Simple steps to spur participation in a 401 (k)

Timothy A. Brady, The Daily Record Newswire

The transition from pension plans to defined contribution plans has effectively transferred the investment and longevity risk in retirement from employers to individuals. Defined contribution plans, like the 401(k), are flexible and often give participants full power over the investment selection and rebalancing process. Premature distributions, both qualified and unqualified, are also allowed.

Unfortunately, many employees lack financial planning knowledge and habits and fail to save adequately for retirement. The Bipartisan Policy Center recently revealed that 27 percent of households nearing retirement (age 55 to 64) have neither assets in retirement accounts nor a defined benefit pension. For those with retirement accounts, the median average in savings is $100,000, enough for an annual income of $4,000 (assuming the 4 percent withdrawal rule of thumb).

While a number of factors contribute to the savings crisis – employees perceive an inability to contribute, raid retirement funds prematurely, make poor investment decisions or just fail to enroll – employers can institute some simple and efficient practices to ensure that eligible staff members are using this benefit fully.

1) Start Fast – From the start, a new employee enrolling in a retirement plan should experience a process that reflects the long-term value of the plan to the firm and to employees’ financial health. If a plan adviser is available, arrange for him or her to meet with new enrollees and generate enthusiasm with interesting and useful educational materials. The power of compounding, budgeting for a savings goal and asset allocation are all important topics that can provide motivation.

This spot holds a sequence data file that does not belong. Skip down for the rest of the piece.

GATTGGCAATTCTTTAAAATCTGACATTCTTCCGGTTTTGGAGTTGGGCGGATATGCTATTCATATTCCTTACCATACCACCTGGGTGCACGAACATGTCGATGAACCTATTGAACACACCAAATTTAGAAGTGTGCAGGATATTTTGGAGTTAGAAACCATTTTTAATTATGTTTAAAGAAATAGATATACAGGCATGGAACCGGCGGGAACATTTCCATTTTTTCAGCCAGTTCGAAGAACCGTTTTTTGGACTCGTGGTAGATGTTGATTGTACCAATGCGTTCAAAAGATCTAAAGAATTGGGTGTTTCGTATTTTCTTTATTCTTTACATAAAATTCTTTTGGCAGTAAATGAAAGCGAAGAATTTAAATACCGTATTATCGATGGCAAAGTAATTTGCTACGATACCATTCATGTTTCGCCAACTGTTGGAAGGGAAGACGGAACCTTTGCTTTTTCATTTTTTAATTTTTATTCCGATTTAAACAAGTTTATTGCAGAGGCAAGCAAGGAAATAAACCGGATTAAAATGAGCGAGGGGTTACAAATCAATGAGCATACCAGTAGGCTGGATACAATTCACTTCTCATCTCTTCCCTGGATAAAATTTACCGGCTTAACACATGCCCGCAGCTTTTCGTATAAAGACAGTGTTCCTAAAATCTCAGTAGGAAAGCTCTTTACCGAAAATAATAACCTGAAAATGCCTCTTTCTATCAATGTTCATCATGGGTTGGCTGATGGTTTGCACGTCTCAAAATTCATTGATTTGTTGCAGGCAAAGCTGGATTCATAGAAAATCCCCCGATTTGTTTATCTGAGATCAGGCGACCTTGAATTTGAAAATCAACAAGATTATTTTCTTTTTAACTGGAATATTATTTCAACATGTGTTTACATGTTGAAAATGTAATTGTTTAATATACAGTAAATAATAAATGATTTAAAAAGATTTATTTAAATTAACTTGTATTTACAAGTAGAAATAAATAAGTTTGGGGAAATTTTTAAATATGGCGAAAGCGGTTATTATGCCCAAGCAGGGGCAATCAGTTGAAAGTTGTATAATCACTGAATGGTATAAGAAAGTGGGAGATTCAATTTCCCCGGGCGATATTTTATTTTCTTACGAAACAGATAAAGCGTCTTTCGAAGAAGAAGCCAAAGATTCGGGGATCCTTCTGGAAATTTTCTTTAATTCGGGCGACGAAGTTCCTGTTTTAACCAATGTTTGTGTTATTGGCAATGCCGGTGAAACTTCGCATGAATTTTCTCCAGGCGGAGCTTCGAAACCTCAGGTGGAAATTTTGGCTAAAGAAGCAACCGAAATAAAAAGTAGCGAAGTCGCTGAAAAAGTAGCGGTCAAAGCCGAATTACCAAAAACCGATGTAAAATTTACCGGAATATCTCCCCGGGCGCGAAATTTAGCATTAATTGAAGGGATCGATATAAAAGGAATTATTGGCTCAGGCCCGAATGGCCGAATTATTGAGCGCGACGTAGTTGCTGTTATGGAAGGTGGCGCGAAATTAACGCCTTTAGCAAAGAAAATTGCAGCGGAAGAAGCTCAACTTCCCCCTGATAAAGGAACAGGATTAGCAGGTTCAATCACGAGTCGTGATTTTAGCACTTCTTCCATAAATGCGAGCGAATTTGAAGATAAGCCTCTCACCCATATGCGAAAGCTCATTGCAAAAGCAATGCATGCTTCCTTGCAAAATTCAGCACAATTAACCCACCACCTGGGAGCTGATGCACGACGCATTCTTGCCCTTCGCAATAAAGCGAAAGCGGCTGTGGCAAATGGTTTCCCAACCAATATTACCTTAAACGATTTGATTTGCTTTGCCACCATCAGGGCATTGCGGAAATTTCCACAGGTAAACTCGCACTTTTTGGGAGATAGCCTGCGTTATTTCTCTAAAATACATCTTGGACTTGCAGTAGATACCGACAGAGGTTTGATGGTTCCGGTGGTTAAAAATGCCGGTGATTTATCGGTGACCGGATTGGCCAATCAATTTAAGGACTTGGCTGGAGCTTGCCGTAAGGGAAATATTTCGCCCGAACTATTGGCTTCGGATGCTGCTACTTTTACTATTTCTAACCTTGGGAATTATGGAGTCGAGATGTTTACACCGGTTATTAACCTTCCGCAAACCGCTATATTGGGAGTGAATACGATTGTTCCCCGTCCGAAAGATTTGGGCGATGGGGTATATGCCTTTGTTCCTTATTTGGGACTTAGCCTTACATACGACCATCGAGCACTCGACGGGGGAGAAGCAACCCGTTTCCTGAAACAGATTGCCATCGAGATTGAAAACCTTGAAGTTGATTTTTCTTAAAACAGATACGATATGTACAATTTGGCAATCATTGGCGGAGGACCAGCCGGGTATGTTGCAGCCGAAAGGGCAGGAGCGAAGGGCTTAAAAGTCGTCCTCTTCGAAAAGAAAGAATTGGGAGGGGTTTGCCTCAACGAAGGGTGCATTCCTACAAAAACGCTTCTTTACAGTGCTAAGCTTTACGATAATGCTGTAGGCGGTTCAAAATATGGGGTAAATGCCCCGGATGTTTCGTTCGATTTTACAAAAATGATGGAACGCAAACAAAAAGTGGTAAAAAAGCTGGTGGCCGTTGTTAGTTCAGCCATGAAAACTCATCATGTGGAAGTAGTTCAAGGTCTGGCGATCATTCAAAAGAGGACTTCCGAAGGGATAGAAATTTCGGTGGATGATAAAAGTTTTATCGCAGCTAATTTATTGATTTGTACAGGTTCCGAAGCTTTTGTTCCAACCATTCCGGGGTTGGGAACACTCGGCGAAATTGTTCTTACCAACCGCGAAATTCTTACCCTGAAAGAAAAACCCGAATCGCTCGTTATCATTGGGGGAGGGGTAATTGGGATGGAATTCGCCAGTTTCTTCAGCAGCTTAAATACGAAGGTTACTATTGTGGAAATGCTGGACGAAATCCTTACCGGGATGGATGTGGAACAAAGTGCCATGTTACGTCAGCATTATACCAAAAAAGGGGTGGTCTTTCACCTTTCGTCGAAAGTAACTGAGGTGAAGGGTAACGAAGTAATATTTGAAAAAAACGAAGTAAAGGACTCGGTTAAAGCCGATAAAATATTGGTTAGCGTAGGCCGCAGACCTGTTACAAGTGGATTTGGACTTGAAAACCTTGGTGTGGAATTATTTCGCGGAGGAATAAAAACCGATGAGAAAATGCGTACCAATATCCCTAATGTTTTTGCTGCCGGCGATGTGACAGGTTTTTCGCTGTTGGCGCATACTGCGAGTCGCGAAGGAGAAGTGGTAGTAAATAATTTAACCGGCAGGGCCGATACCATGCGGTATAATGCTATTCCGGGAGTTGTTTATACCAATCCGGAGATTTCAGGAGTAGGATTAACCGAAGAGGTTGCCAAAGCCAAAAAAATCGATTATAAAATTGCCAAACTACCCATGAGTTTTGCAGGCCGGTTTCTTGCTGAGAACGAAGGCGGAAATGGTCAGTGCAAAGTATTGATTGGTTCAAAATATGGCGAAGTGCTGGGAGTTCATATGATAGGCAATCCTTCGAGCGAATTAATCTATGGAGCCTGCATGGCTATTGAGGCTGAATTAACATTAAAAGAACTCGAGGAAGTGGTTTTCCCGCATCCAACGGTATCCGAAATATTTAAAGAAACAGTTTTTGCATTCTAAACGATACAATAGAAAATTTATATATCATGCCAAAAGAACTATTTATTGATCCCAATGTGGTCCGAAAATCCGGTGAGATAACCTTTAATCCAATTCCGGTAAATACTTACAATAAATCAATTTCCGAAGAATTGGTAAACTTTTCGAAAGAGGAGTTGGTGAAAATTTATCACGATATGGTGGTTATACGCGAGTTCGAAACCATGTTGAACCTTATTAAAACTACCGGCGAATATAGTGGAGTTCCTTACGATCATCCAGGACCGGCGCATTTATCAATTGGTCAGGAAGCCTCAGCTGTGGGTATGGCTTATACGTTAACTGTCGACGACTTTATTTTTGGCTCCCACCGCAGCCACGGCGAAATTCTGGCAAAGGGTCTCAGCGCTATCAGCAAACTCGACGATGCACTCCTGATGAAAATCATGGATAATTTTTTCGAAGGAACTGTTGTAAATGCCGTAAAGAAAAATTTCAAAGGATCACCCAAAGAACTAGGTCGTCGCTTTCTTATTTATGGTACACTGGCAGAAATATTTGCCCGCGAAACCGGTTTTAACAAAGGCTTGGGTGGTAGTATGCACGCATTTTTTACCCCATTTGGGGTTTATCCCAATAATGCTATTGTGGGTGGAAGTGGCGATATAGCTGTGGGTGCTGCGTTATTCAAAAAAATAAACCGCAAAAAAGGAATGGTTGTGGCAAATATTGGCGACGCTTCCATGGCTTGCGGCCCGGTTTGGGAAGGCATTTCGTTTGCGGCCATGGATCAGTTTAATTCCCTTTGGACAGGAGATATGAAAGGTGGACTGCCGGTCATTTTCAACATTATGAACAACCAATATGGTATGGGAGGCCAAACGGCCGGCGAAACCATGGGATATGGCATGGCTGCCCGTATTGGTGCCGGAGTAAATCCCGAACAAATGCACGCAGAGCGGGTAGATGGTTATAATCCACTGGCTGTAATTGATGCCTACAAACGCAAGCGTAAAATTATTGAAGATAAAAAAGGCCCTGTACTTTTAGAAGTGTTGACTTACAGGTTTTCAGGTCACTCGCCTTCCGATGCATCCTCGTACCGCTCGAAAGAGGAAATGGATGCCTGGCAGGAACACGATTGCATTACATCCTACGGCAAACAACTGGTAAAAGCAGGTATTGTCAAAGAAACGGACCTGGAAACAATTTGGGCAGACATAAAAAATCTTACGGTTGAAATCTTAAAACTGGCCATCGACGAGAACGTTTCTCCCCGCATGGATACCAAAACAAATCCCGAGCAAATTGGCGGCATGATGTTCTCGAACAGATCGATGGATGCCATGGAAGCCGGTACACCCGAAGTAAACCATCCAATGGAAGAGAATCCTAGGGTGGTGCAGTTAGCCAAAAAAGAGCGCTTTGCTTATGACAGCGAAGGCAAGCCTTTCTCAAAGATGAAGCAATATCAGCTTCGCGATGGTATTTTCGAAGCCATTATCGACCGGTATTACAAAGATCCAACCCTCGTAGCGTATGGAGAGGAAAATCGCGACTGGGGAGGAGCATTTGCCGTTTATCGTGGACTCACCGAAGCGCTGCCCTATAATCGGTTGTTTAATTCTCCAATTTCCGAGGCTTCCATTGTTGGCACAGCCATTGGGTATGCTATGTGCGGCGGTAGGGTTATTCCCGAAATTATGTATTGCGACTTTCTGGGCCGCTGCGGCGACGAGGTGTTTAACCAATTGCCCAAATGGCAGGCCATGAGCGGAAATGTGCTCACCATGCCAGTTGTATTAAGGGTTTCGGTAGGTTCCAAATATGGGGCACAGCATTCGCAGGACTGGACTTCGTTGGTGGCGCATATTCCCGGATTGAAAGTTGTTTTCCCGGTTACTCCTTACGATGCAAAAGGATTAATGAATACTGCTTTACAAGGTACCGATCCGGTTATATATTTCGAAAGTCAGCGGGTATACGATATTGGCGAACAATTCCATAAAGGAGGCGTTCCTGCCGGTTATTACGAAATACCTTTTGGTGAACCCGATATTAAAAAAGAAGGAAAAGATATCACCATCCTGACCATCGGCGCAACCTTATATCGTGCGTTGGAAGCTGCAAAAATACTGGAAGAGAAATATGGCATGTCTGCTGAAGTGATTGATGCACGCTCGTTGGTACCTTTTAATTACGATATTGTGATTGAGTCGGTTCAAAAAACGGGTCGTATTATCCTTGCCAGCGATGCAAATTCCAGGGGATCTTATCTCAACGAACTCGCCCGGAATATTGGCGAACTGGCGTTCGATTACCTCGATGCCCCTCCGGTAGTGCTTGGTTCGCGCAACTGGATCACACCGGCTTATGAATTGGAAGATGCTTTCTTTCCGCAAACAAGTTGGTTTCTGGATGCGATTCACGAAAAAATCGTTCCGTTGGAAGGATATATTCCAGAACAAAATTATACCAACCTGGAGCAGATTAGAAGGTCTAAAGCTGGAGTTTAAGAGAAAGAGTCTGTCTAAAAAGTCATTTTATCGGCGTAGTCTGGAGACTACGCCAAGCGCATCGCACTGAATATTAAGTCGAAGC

Boise-based Agri Beef uses a multifaceted 401(k) enrollment approach to promote early and active engagement. The plan provider offers new employees a personalized workbook that first asks, “How much will you need in retirement?” Enrollees are given access to interactive tools that calculate estimated future retirement income with recommended contribution levels and age-appropriate guidance on investment choices.

Although the initial enrollment process takes time, Agri Beef sees fewer questions later on, and new employees develop effective savings habits from the beginning.

2) Automatically Enroll – The U.S. Department of Labor says about 30 percent of eligible employees do not participate in their company-sponsored 401(k) plan. Auto-enrollment could reduce this number to 15 percent. Most people exhibit a behavioral predisposition called status quo bias – or the desire to do nothing when faced with uncertainty or complexity. Companies can play into this cognitive behavioral bias by auto-enrolling participants after the one-year waiting period but giving an “opt-out” option.

At Agri Beef, human resources director Sonja Totland says, “Auto-enroll has had a much more dramatic effect on participation than any other strategy we have used to increase enrollment numbers.” She estimates that new enrollment has jumped 15 percent since the company implemented the practice. Participation certainly benefits employees, but employers also gain from spreading costs over a larger participant and asset base.

3) Use What You Pay For – A plan adviser’s services can free business owners to focus on business operations while providing valuable support to participants. Effective plan providers offer useful resources – such as online savings calculators, retirement income estimators and educational materials – along with assistance to encourage their use. Advisers can also help by providing occasional emails or newsletters highlighting budgeting tips or timely retirement topics to spur greater engagement. Agri Beef posts a bimonthly wellness communication, which periodically addresses positive financial habits and practices as part of the company’s focus on comprehensive employee well-being. Be sure to maximize the value of services and resources available through your plan to regularly inform and engage your workforce, which should increase employee satisfaction with the retirement plan.

Business owners should expect their retirement plan advisers to serve as partners to their companies and their employees, helping both to achieve their goals. By taking advantage of readily available services and features, employers can pave the way to increased plan participation and help alleviate the retirement savings crisis.


Timothy Brady is a financial adviser and portfolio manager at D.A. Davidson in Boise.